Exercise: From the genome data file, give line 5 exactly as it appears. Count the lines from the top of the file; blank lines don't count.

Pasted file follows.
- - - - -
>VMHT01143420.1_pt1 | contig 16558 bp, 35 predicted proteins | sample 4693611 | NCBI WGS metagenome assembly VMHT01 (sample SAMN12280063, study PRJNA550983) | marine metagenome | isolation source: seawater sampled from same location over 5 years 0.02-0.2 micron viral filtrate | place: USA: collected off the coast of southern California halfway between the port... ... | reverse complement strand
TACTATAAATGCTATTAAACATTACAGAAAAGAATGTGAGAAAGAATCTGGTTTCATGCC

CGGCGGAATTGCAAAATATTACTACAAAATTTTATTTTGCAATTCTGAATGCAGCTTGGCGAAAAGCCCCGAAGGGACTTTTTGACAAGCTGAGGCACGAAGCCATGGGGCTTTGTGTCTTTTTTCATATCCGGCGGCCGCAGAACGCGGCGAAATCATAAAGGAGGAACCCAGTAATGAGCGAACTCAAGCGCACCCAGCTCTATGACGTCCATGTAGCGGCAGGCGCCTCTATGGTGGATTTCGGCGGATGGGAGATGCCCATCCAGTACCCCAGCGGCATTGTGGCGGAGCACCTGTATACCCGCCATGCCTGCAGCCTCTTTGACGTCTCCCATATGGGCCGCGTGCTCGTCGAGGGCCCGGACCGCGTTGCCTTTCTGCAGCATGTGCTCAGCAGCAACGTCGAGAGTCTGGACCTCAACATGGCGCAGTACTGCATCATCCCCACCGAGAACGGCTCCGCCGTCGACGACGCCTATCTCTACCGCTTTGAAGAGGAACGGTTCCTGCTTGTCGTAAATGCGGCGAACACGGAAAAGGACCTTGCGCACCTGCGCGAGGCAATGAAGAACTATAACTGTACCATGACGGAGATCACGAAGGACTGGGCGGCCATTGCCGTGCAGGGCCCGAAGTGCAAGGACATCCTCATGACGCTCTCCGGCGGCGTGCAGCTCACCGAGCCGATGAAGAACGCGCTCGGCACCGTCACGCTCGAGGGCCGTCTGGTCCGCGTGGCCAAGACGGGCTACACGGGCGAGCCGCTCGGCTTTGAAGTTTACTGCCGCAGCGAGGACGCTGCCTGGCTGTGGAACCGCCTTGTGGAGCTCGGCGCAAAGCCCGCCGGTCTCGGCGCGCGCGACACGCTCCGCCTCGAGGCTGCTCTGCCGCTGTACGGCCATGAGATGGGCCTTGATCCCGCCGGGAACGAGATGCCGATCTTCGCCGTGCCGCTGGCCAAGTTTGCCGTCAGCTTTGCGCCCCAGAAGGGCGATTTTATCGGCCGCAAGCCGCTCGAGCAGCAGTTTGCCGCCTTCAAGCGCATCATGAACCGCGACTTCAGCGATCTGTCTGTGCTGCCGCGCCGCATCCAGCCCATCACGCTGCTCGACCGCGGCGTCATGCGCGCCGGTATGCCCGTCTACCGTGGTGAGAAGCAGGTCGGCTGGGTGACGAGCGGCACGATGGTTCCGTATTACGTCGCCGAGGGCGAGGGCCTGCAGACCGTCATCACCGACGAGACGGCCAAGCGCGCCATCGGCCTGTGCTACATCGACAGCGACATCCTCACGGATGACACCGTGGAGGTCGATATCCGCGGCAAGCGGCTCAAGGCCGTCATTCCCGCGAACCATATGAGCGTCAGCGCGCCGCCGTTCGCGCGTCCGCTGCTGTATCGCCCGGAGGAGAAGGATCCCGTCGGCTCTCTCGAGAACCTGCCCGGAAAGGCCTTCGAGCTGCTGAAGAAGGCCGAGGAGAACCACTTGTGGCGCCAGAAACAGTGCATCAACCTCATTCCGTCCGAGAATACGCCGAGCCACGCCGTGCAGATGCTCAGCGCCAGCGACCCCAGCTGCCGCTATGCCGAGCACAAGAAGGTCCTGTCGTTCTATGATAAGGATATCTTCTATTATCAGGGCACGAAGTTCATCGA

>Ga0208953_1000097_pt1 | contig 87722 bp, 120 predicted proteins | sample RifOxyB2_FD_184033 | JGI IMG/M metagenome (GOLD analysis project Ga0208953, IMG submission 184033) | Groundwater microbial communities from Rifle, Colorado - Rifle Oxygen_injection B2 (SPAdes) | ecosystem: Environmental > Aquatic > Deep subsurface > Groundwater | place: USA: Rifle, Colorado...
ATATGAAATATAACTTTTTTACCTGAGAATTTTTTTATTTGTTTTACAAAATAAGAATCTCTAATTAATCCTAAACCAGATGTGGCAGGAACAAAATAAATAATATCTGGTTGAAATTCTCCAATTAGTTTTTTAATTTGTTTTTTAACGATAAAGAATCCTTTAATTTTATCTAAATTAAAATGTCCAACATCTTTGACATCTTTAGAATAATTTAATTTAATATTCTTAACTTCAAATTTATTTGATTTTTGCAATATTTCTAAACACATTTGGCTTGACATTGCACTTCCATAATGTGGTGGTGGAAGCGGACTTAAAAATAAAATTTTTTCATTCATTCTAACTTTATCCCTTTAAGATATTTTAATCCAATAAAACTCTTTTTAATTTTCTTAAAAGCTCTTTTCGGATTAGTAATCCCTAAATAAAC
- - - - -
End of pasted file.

ATATGAAATATAACTTTTTTACCTGAGAATTTTTTTATTTGTTTTACAAAATAAGAATCTCTAATTAATCCTAAACCAGATGTGGCAGGAACAAAATAAATAATATCTGGTTGAAATTCTCCAATTAGTTTTTTAATTTGTTTTTTAACGATAAAGAATCCTTTAATTTTATCTAAATTAAAATGTCCAACATCTTTGACATCTTTAGAATAATTTAATTTAATATTCTTAACTTCAAATTTATTTGATTTTTGCAATATTTCTAAACACATTTGGCTTGACATTGCACTTCCATAATGTGGTGGTGGAAGCGGACTTAAAAATAAAATTTTTTCATTCATTCTAACTTTATCCCTTTAAGATATTTTAATCCAATAAAACTCTTTTTAATTTTCTTAAAAGCTCTTTTCGGATTAGTAATCCCTAAATAAAC